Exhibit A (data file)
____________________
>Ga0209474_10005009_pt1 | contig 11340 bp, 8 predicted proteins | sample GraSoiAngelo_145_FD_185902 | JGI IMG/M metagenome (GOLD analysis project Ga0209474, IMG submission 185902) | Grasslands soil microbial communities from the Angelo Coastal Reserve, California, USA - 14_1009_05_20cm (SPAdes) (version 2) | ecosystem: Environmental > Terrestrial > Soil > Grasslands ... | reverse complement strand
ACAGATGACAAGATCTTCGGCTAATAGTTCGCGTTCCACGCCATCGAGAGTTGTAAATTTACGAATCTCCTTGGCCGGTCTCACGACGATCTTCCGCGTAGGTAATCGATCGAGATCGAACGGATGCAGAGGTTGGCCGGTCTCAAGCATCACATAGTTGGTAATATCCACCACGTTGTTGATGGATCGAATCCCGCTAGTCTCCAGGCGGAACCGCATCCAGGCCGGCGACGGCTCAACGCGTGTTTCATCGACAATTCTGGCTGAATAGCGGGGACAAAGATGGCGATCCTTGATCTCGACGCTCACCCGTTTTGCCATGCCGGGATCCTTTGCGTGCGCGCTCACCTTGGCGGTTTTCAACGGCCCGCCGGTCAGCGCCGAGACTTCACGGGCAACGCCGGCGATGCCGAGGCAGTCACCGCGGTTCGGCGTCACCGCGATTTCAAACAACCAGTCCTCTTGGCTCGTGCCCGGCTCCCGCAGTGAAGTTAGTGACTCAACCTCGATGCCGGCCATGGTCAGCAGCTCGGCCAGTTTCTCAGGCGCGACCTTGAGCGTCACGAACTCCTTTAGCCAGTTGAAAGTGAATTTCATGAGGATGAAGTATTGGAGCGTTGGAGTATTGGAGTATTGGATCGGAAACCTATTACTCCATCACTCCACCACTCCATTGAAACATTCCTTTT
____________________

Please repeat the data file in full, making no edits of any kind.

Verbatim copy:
>Ga0209474_10005009_pt1 | contig 11340 bp, 8 predicted proteins | sample GraSoiAngelo_145_FD_185902 | JGI IMG/M metagenome (GOLD analysis project Ga0209474, IMG submission 185902) | Grasslands soil microbial communities from the Angelo Coastal Reserve, California, USA - 14_1009_05_20cm (SPAdes) (version 2) | ecosystem: Environmental > Terrestrial > Soil > Grasslands ... | reverse complement strand
ACAGATGACAAGATCTTCGGCTAATAGTTCGCGTTCCACGCCATCGAGAGTTGTAAATTTACGAATCTCCTTGGCCGGTCTCACGACGATCTTCCGCGTAGGTAATCGATCGAGATCGAACGGATGCAGAGGTTGGCCGGTCTCAAGCATCACATAGTTGGTAATATCCACCACGTTGTTGATGGATCGAATCCCGCTAGTCTCCAGGCGGAACCGCATCCAGGCCGGCGACGGCTCAACGCGTGTTTCATCGACAATTCTGGCTGAATAGCGGGGACAAAGATGGCGATCCTTGATCTCGACGCTCACCCGTTTTGCCATGCCGGGATCCTTTGCGTGCGCGCTCACCTTGGCGGTTTTCAACGGCCCGCCGGTCAGCGCCGAGACTTCACGGGCAACGCCGGCGATGCCGAGGCAGTCACCGCGGTTCGGCGTCACCGCGATTTCAAACAACCAGTCCTCTTGGCTCGTGCCCGGCTCCCGCAGTGAAGTTAGTGACTCAACCTCGATGCCGGCCATGGTCAGCAGCTCGGCCAGTTTCTCAGGCGCGACCTTGAGCGTCACGAACTCCTTTAGCCAGTTGAAAGTGAATTTCATGAGGATGAAGTATTGGAGCGTTGGAGTATTGGAGTATTGGATCGGAAACCTATTACTCCATCACTCCACCACTCCATTGAAACATTCCTTTT